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Posts tagged netflix

Amazon data mining to find customer tastes
November 3, 2013 | 10:54 pm

The Wall Street Journal has an interesting piece on Amazon’s original television programming pilot selection process, in which it winnowed down a long list of pilots using user ratings and feedback to pick the ones that were most likely to succeed to base series on. The WSJ compares this approach to that taken by Netflix, who didn’t even require a pilot for shows like Orange is the New Black or House of Cards. While this doesn’t have a whole lot to do with books, it does bring up one of the most crucial aspects of Amazon as a process. I found...

Is the ‘Download’ Model For Technology Going to Become Obsolete?
October 19, 2013 | 12:19 pm

technologyThe Beloved and I have had many an amusing conversation about how we would explain the technology of our youths to the children in our lives. I think they will find the computer mouse hilariously quaint, and the notion that if you wanted to phone somebody and they were not home, that was it will I am sure shock and horrify them. Lately, I have been wondering if the notion of purchasing media and having a copy to 'own' might be going the way of the dodo bird too. We each have our little hobbies; when the Beloved is messing with...

The Debate Over Paying for News
September 30, 2013 | 3:11 pm

Matthew Ingram has a great write-up on the question of paying for news. Will people do it? Do paywalls actually generate revenue for traditional newspapers? The sobering answer is, not really---unless you are the New York Times. From the article: "Take Gannett, for example. The newspaper chain is the largest newspaper publisher in the U.S. as measured by circulation, with more than 81 daily papers, and it has been betting heavily on paywalls to drive additional revenue at its various properties. So after two years or so of trying to push its paywall strategy, how many of Gannett’s newspaper readers have been convinced...

Cord cutting snips the reality-TV noose
August 10, 2013 | 9:00 am

reality-tvFrom Techdirt comes yet another bulletin about the phenomenon of cord cutters—this rising demographic is, well, continuing to rise. From the article: The pool of potential customers has risen with no correlative rise in subscribers. That's an indication that more households are foregoing cable television entirely...that had better represent a huge concern for the industry. Television providers have done a horrible job of making their content available in the way customers want it, when the customers want it, and they result has been a declining subscriber base. Personally, I humbly submit that the availability...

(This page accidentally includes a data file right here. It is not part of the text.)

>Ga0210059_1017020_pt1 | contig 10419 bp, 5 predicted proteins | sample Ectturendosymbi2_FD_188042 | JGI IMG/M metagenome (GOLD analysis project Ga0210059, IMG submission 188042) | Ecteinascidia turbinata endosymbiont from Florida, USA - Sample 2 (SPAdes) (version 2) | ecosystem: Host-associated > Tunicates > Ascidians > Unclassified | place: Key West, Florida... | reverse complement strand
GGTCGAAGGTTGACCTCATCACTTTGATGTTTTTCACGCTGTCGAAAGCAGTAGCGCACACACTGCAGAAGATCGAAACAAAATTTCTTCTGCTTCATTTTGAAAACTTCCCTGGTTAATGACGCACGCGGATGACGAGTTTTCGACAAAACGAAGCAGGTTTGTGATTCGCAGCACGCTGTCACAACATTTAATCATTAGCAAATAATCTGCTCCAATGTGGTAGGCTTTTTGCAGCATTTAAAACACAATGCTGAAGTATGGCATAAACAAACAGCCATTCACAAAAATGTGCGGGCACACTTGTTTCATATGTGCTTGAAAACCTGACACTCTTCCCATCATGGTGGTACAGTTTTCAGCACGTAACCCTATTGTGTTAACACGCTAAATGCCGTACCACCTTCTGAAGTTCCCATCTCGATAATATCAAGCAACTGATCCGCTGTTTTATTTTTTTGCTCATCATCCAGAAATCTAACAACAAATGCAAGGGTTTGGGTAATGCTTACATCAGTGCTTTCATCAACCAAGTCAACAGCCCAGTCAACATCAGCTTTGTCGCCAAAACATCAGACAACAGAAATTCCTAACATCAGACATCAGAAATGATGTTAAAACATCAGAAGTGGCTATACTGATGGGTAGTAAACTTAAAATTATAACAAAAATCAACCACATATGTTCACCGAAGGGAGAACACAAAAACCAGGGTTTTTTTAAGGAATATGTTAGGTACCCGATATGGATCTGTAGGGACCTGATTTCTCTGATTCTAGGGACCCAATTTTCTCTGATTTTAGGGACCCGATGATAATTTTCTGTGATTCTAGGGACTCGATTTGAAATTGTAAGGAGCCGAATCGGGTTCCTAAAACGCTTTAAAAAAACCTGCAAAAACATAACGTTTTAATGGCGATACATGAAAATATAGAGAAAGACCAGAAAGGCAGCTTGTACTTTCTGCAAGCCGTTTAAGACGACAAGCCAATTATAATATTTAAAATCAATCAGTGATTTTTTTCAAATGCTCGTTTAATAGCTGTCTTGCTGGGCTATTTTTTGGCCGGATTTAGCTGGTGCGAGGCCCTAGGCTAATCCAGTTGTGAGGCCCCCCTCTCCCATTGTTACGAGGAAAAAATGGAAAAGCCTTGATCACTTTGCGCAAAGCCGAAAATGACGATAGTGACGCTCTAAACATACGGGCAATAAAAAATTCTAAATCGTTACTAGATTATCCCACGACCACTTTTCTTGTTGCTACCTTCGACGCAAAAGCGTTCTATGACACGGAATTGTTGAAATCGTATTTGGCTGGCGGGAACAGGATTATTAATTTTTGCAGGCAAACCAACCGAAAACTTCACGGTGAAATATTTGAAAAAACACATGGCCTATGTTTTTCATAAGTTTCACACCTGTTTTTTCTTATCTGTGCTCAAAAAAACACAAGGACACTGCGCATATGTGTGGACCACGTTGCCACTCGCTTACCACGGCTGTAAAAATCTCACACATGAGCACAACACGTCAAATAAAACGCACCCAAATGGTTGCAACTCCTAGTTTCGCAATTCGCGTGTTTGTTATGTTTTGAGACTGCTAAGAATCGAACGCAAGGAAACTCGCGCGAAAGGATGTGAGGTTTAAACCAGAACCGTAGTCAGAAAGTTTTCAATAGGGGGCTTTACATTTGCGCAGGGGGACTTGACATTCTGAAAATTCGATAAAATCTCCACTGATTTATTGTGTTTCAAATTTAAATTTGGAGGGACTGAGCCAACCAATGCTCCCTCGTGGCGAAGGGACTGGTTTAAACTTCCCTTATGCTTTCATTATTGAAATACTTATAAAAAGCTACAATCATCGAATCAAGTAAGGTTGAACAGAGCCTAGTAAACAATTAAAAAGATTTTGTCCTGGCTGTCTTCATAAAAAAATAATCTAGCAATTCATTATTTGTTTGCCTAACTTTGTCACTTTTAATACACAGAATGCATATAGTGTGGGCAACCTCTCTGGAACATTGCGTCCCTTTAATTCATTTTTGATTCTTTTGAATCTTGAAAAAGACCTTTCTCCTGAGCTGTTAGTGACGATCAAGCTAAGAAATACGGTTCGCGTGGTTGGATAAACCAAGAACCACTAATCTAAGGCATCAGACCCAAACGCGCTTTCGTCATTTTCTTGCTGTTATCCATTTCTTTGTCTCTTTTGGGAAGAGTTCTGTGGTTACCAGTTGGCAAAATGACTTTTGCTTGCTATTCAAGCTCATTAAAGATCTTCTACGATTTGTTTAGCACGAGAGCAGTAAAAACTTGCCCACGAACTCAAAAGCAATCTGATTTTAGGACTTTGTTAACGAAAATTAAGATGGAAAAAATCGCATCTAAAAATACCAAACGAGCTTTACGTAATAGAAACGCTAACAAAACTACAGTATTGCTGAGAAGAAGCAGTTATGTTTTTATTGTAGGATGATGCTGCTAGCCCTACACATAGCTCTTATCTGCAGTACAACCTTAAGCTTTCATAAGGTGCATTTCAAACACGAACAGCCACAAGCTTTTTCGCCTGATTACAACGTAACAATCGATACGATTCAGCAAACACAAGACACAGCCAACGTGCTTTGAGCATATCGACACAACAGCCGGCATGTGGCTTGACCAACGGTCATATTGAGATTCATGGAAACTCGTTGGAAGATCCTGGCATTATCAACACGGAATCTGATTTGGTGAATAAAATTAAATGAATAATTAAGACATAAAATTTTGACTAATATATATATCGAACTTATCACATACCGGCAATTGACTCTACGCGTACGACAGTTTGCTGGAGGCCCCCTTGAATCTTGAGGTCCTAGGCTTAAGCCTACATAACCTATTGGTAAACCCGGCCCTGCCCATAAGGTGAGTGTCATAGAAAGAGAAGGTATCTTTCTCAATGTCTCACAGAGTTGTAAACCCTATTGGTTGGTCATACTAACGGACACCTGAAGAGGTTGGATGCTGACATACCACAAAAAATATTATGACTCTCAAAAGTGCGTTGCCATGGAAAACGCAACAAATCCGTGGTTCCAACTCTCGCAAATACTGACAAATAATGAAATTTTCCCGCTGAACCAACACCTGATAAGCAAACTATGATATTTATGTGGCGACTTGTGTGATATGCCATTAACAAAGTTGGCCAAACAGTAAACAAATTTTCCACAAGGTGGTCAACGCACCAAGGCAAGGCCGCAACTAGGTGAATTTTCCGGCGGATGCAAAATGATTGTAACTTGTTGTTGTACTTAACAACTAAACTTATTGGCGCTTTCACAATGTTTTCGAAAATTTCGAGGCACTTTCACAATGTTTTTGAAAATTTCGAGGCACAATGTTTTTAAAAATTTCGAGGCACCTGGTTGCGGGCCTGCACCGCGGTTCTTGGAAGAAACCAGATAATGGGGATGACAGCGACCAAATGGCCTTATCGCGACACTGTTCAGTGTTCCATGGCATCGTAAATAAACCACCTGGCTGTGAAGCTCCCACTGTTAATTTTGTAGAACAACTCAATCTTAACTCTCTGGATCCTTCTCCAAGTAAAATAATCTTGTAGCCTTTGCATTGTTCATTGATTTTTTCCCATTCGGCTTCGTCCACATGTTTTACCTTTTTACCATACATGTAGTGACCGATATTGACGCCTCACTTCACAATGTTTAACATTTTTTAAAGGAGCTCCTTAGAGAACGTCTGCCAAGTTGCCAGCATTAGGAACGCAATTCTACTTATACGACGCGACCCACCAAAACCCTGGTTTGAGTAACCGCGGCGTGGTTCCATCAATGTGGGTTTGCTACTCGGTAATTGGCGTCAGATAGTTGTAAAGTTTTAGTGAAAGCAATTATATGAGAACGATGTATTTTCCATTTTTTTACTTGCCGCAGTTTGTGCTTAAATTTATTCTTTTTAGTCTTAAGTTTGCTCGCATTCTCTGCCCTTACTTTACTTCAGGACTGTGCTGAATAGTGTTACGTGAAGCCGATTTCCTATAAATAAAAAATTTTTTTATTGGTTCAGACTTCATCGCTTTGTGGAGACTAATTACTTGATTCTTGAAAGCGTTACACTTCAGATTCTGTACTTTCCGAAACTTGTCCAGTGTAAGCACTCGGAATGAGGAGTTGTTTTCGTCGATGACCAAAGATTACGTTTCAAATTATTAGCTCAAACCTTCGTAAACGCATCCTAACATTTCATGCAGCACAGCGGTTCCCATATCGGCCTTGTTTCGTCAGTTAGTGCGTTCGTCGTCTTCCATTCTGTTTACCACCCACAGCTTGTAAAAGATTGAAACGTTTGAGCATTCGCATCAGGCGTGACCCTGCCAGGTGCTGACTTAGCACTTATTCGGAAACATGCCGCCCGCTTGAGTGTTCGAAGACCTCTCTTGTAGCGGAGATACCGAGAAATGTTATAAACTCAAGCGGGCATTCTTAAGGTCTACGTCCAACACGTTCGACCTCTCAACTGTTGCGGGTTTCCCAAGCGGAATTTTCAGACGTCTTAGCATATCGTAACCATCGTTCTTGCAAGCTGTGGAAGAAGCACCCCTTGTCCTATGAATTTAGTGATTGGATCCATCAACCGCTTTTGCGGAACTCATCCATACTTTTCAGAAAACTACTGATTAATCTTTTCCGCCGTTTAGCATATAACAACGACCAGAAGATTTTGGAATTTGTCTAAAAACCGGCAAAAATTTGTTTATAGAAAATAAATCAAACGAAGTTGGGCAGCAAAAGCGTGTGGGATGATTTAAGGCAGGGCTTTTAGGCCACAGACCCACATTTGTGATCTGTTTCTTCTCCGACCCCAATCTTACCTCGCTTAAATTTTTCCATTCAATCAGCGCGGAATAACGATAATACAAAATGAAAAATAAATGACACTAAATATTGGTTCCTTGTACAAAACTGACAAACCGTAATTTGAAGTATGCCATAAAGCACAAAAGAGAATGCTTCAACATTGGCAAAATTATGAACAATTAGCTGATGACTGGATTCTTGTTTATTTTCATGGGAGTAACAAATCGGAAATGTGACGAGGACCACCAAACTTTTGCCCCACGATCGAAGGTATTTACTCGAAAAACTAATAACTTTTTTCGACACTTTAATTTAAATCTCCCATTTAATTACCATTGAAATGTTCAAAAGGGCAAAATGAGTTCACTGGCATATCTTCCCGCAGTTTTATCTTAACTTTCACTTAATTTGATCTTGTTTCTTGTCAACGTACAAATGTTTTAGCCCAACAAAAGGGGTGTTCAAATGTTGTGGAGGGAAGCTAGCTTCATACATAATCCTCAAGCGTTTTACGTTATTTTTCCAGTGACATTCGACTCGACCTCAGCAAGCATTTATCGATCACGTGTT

Netflix Finally Adding Profiles
August 1, 2013 | 12:54 pm

AmazonOh happy day! We've been cord cutters relying on Netflix for years, and yes, our son in college is one of those "digital moochers" that Joanna wrote about earlier this year. Unfortunately, my son, husband and I all have different tastes in movies, and Netflix offers me up some interesting suggestions. (No, I don't want to watch Chinese martial arts movies. Or depressing art flicks.) At least there aren't any youngsters in the house, so I don't have to deal with animated pony recommendations. Netflix has been talking about adding profiles for most of a year now, and it looks like they...

Tablets and mobile just took a generational leap forward
July 25, 2013 | 2:07 pm

tabletsWith the blogs and newswires buzzing over Google's update of its hugely popular Nexus 7 tablet, as well as Google's release of the new ChromeCast HDMI dongle, it's not hard to conclude that quite a lot is happening in the world of Android. The Nexus 7 tablet, after all, was arguably the device that really put Android tablets on the map over the iPad. And the new ChromeCast dongle, for those of you who may not be familiar with it, essentially turns any mobile device (Android or iOS), or any Chrome browser-equipped PC or laptop, into a video-streaming hub able to feed media...

The ‘Future’ of Entertainment Looks a Lot Like 1995
July 21, 2013 | 8:44 pm